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A dental practice filed and dropped a lawsuit against blogger Lyss Stern, pictured above in a screenshot from a recent video interview by WPIX, for not publishing a puff piece. (Credit: WPIX)

A New York dental practice dropped its lawsuit against “mommy blogger” Lyss Stern “just hours” after the New York Daily News reported the lawsuit, according to The Daily News.  The New York Daily News headline summarized the case: “Mommy blogger Lyss Stern agreed to write puff piece to pay off $45K dental bill then reneged: suit.”

The dentists, Lowenberg & Lituchy, sued Stern, who also edits an advertising supplement for the New York Observer, for not publishing essentially an advertorial in lieu of paying her $45,000 cosmetic dental bill.

The dental work was completed between October and November 2009, according to the suit.

The lawsuit charged that Stern promised to pen a four-page article in last December’s Observer supplement, Observer Playground “profiling the achievements and advancements in the industry of ‘Lowenberg & Lituchy,'” The New York Daily News reported the lawsuit said.

Gawker noted that New York Observer editor Kyle Pope explained that Stern isn’t “on the editorial staff” and just “edited an advertising supplement.”  Further, a public relations representative for Observer Media clarified that Observer Playground “has no editorial relationship to The New York Observer.”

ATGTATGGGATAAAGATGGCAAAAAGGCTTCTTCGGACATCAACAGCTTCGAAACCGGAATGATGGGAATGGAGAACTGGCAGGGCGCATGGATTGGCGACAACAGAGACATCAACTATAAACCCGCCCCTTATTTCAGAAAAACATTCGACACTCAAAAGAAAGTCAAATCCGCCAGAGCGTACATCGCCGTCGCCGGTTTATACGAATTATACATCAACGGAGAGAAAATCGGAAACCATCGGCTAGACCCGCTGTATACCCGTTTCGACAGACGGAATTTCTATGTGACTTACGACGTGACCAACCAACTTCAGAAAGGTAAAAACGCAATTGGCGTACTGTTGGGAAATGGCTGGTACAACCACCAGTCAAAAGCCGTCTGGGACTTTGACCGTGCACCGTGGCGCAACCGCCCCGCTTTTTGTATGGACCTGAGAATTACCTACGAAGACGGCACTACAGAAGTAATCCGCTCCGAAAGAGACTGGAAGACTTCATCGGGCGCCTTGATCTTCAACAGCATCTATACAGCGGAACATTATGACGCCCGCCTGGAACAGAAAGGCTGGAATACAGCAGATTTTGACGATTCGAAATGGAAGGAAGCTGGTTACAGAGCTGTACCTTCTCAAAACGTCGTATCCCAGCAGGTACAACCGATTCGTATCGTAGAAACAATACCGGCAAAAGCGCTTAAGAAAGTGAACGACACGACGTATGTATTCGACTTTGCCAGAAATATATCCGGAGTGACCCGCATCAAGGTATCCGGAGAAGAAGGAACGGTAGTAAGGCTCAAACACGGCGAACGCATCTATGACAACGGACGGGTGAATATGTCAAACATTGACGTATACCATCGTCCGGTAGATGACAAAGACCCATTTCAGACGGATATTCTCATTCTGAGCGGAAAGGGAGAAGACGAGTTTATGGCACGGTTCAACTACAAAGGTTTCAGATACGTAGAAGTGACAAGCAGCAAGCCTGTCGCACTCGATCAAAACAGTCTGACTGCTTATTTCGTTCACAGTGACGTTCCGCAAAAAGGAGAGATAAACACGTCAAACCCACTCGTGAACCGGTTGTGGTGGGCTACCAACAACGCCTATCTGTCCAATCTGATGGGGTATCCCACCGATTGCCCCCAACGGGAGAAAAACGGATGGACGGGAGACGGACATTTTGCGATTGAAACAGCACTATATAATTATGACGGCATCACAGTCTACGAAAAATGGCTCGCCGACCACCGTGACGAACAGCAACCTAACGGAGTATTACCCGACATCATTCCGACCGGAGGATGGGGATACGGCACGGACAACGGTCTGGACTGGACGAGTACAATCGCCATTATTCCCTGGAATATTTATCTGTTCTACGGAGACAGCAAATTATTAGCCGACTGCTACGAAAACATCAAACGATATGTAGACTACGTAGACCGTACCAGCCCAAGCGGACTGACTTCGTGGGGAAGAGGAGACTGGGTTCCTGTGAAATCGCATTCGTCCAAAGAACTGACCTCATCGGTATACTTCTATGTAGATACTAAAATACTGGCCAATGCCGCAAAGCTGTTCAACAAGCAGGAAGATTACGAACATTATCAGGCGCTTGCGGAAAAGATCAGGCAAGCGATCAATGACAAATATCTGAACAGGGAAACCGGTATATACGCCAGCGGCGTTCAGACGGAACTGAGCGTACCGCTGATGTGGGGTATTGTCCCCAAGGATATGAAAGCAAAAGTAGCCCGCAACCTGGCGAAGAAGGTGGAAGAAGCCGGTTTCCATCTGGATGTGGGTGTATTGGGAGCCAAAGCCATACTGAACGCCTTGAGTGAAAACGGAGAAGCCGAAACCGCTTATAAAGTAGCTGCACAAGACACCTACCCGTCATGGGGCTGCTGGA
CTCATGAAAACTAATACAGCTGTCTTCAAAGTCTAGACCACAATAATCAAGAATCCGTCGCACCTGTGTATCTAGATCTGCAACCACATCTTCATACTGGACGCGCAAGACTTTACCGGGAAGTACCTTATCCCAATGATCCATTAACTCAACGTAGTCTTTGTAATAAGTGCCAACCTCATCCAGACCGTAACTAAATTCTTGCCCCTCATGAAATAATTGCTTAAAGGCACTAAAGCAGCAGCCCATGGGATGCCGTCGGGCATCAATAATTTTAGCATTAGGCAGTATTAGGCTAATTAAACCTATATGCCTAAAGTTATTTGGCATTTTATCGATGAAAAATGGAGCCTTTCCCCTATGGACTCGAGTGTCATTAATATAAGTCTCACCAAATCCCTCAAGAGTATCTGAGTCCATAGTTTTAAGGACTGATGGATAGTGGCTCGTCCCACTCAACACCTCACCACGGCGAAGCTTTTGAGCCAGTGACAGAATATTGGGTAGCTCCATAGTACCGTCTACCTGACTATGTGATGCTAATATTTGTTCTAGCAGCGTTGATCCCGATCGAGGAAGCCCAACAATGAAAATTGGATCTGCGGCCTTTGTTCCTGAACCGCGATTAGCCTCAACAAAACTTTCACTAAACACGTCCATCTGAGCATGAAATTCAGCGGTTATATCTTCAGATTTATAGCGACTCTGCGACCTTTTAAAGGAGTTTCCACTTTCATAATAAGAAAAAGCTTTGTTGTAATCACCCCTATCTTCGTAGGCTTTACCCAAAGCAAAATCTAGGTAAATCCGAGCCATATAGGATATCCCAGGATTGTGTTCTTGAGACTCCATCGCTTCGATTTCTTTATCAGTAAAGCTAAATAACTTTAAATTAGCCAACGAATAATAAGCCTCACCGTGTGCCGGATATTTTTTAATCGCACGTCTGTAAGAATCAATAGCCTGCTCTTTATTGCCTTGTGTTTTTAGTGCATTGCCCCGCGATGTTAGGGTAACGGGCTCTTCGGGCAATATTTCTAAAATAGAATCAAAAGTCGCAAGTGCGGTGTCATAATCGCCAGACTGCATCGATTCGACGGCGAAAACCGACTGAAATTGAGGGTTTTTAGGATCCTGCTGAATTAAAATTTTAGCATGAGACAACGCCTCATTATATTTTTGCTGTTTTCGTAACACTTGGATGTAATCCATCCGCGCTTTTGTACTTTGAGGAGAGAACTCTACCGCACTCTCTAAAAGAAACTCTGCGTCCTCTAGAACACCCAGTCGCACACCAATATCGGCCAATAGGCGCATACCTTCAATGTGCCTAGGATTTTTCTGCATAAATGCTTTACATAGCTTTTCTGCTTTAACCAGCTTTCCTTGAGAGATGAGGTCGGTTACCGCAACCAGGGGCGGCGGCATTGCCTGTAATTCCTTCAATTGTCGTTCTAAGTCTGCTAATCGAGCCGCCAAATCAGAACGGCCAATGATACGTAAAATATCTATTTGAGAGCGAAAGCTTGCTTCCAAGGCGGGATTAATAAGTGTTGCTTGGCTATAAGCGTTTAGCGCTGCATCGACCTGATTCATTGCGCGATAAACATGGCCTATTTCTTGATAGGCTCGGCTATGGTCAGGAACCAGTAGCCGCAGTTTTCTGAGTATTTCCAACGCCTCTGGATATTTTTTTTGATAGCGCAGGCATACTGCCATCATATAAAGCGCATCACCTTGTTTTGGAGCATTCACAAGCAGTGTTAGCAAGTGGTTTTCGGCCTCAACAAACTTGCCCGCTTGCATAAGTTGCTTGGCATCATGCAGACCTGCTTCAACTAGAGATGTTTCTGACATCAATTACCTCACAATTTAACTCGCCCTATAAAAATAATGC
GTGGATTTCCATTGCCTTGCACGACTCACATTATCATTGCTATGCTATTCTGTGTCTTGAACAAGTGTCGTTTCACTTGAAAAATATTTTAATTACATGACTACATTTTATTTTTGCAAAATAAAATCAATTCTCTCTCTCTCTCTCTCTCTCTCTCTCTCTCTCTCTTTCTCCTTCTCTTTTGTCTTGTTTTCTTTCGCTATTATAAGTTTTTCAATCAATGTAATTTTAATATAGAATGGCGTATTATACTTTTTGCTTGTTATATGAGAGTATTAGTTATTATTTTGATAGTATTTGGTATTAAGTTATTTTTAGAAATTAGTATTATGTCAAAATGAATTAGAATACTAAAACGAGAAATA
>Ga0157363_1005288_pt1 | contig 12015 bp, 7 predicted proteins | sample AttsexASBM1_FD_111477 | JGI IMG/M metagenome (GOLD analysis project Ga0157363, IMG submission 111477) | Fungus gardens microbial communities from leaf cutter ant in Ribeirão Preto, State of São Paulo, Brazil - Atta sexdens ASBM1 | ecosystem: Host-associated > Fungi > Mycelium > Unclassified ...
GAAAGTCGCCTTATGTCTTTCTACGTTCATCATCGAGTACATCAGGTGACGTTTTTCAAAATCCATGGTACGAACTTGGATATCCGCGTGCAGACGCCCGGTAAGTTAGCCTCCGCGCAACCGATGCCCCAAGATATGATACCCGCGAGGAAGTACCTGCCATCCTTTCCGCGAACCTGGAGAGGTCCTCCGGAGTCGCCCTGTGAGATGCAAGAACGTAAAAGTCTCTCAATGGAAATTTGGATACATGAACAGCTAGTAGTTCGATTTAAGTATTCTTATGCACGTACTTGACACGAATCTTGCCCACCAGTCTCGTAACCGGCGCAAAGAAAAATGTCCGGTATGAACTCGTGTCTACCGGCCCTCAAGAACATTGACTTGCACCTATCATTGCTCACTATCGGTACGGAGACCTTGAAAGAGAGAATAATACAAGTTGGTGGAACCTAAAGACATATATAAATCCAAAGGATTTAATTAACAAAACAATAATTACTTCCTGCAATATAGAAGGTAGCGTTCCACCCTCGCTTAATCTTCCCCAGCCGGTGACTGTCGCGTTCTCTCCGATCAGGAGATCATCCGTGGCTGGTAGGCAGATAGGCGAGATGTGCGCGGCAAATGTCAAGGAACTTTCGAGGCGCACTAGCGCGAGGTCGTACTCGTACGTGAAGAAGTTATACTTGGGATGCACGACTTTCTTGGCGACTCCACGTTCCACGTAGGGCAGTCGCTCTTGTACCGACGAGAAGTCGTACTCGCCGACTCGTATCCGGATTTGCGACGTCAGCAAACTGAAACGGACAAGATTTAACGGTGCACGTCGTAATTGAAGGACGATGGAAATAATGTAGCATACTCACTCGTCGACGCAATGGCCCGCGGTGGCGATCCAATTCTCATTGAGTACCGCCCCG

The Daily News reported that the dentists’ lawyer, Michael Laufer of Central Park South, confirmed the lawsuit “matter is closed.”

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“Laufer would not explain what spurred the sudden turn of events, but said he would submit papers Tuesday to withdraw the suit, which was filed in Manhattan Supreme Court.”

The dentists bill themselves as “cosmetic dentists who are at the forefront of the cosmetic dental revolution that gained popularity in the 1980’s and continues to flourish today” on their website.

The Society of Professional Journalists advises that journalists both “distinguish news from advertising and shun hybrids that blur the lines between the two” and “refuse gifts, favors, fees, free travel and special treatment, and shun secondary employment, political involvement, public office and service in community organizations if they compromise journalistic integrity.”

iMediaEthics wrote to Stern and the dentists’ office for comment and will update with any response.  We specifically asked Stern what her editorial roles were and if she has a journalism background, and we asked the dentists about the lawsuit.  iMediaEthics has also written to the Observer asking how much editorial control Stern has, if she wrote but never published the 4-page story, and if she will continue to work for the Observer.

See iMediaEthics reportage on problems with advertorials in journalism.

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